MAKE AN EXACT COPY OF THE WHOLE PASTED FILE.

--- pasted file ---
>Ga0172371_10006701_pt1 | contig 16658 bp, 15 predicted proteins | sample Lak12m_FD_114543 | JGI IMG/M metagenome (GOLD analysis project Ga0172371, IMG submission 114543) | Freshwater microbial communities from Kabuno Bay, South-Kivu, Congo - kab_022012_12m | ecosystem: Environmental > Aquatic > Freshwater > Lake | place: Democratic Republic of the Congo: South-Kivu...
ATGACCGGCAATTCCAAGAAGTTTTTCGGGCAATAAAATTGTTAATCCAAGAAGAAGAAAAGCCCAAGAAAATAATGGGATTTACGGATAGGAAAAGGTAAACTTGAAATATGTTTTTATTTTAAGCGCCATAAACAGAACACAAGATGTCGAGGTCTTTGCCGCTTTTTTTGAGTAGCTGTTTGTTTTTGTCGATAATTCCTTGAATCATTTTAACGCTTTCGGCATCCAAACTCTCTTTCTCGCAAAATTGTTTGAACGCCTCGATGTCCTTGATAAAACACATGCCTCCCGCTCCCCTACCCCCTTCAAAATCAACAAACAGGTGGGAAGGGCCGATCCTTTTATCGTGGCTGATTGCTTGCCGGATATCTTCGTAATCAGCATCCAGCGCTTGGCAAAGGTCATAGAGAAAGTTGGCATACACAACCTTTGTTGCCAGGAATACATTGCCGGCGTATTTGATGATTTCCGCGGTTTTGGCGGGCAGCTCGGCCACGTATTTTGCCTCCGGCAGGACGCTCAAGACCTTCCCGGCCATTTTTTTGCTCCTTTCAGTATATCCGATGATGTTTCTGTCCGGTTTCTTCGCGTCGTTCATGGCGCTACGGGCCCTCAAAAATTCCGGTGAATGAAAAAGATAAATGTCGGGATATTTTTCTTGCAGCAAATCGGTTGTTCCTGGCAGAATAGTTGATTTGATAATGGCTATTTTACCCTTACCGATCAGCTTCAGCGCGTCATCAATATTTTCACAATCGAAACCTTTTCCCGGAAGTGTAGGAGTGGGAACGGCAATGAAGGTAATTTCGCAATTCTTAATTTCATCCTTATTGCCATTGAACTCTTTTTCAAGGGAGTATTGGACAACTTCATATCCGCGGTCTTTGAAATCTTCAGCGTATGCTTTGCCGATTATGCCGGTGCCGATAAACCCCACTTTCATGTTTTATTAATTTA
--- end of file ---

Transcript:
>Ga0172371_10006701_pt1 | contig 16658 bp, 15 predicted proteins | sample Lak12m_FD_114543 | JGI IMG/M metagenome (GOLD analysis project Ga0172371, IMG submission 114543) | Freshwater microbial communities from Kabuno Bay, South-Kivu, Congo - kab_022012_12m | ecosystem: Environmental > Aquatic > Freshwater > Lake | place: Democratic Republic of the Congo: South-Kivu...
ATGACCGGCAATTCCAAGAAGTTTTTCGGGCAATAAAATTGTTAATCCAAGAAGAAGAAAAGCCCAAGAAAATAATGGGATTTACGGATAGGAAAAGGTAAACTTGAAATATGTTTTTATTTTAAGCGCCATAAACAGAACACAAGATGTCGAGGTCTTTGCCGCTTTTTTTGAGTAGCTGTTTGTTTTTGTCGATAATTCCTTGAATCATTTTAACGCTTTCGGCATCCAAACTCTCTTTCTCGCAAAATTGTTTGAACGCCTCGATGTCCTTGATAAAACACATGCCTCCCGCTCCCCTACCCCCTTCAAAATCAACAAACAGGTGGGAAGGGCCGATCCTTTTATCGTGGCTGATTGCTTGCCGGATATCTTCGTAATCAGCATCCAGCGCTTGGCAAAGGTCATAGAGAAAGTTGGCATACACAACCTTTGTTGCCAGGAATACATTGCCGGCGTATTTGATGATTTCCGCGGTTTTGGCGGGCAGCTCGGCCACGTATTTTGCCTCCGGCAGGACGCTCAAGACCTTCCCGGCCATTTTTTTGCTCCTTTCAGTATATCCGATGATGTTTCTGTCCGGTTTCTTCGCGTCGTTCATGGCGCTACGGGCCCTCAAAAATTCCGGTGAATGAAAAAGATAAATGTCGGGATATTTTTCTTGCAGCAAATCGGTTGTTCCTGGCAGAATAGTTGATTTGATAATGGCTATTTTACCCTTACCGATCAGCTTCAGCGCGTCATCAATATTTTCACAATCGAAACCTTTTCCCGGAAGTGTAGGAGTGGGAACGGCAATGAAGGTAATTTCGCAATTCTTAATTTCATCCTTATTGCCATTGAACTCTTTTTCAAGGGAGTATTGGACAACTTCATATCCGCGGTCTTTGAAATCTTCAGCGTATGCTTTGCCGATTATGCCGGTGCCGATAAACCCCACTTTCATGTTTTATTAATTTA